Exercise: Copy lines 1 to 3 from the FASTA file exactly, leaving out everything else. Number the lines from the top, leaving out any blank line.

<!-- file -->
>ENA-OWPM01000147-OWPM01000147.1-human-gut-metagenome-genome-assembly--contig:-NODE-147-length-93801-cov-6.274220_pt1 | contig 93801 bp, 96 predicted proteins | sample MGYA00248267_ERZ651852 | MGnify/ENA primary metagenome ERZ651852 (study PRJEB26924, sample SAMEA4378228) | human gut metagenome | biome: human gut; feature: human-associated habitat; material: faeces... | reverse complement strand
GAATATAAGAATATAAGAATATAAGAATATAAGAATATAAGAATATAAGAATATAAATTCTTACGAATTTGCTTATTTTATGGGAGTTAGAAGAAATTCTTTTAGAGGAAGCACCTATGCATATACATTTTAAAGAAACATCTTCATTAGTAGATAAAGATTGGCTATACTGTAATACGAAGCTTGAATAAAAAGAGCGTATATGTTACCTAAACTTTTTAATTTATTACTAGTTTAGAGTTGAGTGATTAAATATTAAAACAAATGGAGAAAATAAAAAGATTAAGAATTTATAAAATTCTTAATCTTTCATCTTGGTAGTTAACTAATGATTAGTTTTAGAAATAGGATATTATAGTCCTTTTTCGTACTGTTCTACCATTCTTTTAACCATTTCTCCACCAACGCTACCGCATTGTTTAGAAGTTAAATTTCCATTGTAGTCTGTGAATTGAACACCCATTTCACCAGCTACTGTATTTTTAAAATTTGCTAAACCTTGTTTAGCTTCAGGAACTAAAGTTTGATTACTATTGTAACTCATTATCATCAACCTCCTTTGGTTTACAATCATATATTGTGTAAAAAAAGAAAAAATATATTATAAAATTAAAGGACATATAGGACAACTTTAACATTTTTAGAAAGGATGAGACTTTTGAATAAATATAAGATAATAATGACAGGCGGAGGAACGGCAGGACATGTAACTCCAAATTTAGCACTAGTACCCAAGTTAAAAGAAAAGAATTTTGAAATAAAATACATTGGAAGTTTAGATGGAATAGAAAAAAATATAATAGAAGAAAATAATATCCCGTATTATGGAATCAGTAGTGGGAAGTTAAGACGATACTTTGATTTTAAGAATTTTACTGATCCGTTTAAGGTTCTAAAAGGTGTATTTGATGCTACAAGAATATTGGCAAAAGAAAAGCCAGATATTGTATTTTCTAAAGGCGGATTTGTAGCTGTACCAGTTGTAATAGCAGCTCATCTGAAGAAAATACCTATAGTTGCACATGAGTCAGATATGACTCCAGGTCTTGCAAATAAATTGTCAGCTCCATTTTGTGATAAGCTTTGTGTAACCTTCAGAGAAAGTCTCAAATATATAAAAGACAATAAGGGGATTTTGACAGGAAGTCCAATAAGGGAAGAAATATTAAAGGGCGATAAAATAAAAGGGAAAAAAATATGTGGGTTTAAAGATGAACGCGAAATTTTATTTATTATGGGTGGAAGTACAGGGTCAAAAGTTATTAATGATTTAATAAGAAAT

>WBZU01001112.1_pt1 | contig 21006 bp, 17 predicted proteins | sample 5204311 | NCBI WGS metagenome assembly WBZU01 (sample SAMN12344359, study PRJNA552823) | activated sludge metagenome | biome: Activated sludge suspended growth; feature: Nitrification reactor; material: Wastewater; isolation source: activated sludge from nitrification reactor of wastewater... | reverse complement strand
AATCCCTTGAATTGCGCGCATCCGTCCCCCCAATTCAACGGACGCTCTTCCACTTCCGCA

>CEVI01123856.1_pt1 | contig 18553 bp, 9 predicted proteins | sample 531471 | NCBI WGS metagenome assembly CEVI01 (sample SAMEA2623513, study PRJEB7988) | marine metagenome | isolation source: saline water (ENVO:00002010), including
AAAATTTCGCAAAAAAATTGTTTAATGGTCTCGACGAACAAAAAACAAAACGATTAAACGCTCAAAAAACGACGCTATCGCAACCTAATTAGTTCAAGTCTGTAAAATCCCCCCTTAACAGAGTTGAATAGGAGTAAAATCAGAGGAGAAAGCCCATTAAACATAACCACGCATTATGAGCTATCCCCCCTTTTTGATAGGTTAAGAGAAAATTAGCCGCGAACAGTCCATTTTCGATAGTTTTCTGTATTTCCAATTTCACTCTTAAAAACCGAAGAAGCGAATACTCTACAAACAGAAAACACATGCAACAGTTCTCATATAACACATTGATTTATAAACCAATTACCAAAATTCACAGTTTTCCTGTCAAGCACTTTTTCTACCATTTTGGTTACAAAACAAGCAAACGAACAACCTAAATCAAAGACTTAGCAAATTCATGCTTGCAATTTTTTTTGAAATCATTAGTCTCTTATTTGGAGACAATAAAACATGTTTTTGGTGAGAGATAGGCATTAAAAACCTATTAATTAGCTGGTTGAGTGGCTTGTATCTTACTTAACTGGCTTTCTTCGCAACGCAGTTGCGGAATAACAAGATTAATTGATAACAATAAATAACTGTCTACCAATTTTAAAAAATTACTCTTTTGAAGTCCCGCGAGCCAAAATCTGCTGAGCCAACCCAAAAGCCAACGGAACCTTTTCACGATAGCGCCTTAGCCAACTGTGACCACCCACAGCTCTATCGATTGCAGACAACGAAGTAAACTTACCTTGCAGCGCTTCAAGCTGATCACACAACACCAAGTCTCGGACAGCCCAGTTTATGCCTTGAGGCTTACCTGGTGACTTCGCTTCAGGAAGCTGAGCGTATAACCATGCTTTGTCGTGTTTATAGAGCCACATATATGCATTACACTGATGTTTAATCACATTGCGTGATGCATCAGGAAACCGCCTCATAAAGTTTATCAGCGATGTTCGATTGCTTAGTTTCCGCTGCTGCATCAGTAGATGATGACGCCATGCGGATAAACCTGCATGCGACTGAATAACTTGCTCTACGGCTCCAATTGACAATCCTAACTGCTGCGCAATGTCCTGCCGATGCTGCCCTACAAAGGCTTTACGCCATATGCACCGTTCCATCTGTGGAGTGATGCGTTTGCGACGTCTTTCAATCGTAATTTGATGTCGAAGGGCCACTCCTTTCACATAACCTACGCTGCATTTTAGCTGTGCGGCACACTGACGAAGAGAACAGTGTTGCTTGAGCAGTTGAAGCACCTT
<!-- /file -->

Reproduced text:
>ENA-OWPM01000147-OWPM01000147.1-human-gut-metagenome-genome-assembly--contig:-NODE-147-length-93801-cov-6.274220_pt1 | contig 93801 bp, 96 predicted proteins | sample MGYA00248267_ERZ651852 | MGnify/ENA primary metagenome ERZ651852 (study PRJEB26924, sample SAMEA4378228) | human gut metagenome | biome: human gut; feature: human-associated habitat; material: faeces... | reverse complement strand
GAATATAAGAATATAAGAATATAAGAATATAAGAATATAAGAATATAAGAATATAAATTCTTACGAATTTGCTTATTTTATGGGAGTTAGAAGAAATTCTTTTAGAGGAAGCACCTATGCATATACATTTTAAAGAAACATCTTCATTAGTAGATAAAGATTGGCTATACTGTAATACGAAGCTTGAATAAAAAGAGCGTATATGTTACCTAAACTTTTTAATTTATTACTAGTTTAGAGTTGAGTGATTAAATATTAAAACAAATGGAGAAAATAAAAAGATTAAGAATTTATAAAATTCTTAATCTTTCATCTTGGTAGTTAACTAATGATTAGTTTTAGAAATAGGATATTATAGTCCTTTTTCGTACTGTTCTACCATTCTTTTAACCATTTCTCCACCAACGCTACCGCATTGTTTAGAAGTTAAATTTCCATTGTAGTCTGTGAATTGAACACCCATTTCACCAGCTACTGTATTTTTAAAATTTGCTAAACCTTGTTTAGCTTCAGGAACTAAAGTTTGATTACTATTGTAACTCATTATCATCAACCTCCTTTGGTTTACAATCATATATTGTGTAAAAAAAGAAAAAATATATTATAAAATTAAAGGACATATAGGACAACTTTAACATTTTTAGAAAGGATGAGACTTTTGAATAAATATAAGATAATAATGACAGGCGGAGGAACGGCAGGACATGTAACTCCAAATTTAGCACTAGTACCCAAGTTAAAAGAAAAGAATTTTGAAATAAAATACATTGGAAGTTTAGATGGAATAGAAAAAAATATAATAGAAGAAAATAATATCCCGTATTATGGAATCAGTAGTGGGAAGTTAAGACGATACTTTGATTTTAAGAATTTTACTGATCCGTTTAAGGTTCTAAAAGGTGTATTTGATGCTACAAGAATATTGGCAAAAGAAAAGCCAGATATTGTATTTTCTAAAGGCGGATTTGTAGCTGTACCAGTTGTAATAGCAGCTCATCTGAAGAAAATACCTATAGTTGCACATGAGTCAGATATGACTCCAGGTCTTGCAAATAAATTGTCAGCTCCATTTTGTGATAAGCTTTGTGTAACCTTCAGAGAAAGTCTCAAATATATAAAAGACAATAAGGGGATTTTGACAGGAAGTCCAATAAGGGAAGAAATATTAAAGGGCGATAAAATAAAAGGGAAAAAAATATGTGGGTTTAAAGATGAACGCGAAATTTTATTTATTATGGGTGGAAGTACAGGGTCAAAAGTTATTAATGATTTAATAAGAAAT

>WBZU01001112.1_pt1 | contig 21006 bp, 17 predicted proteins | sample 5204311 | NCBI WGS metagenome assembly WBZU01 (sample SAMN12344359, study PRJNA552823) | activated sludge metagenome | biome: Activated sludge suspended growth; feature: Nitrification reactor; material: Wastewater; isolation source: activated sludge from nitrification reactor of wastewater... | reverse complement strand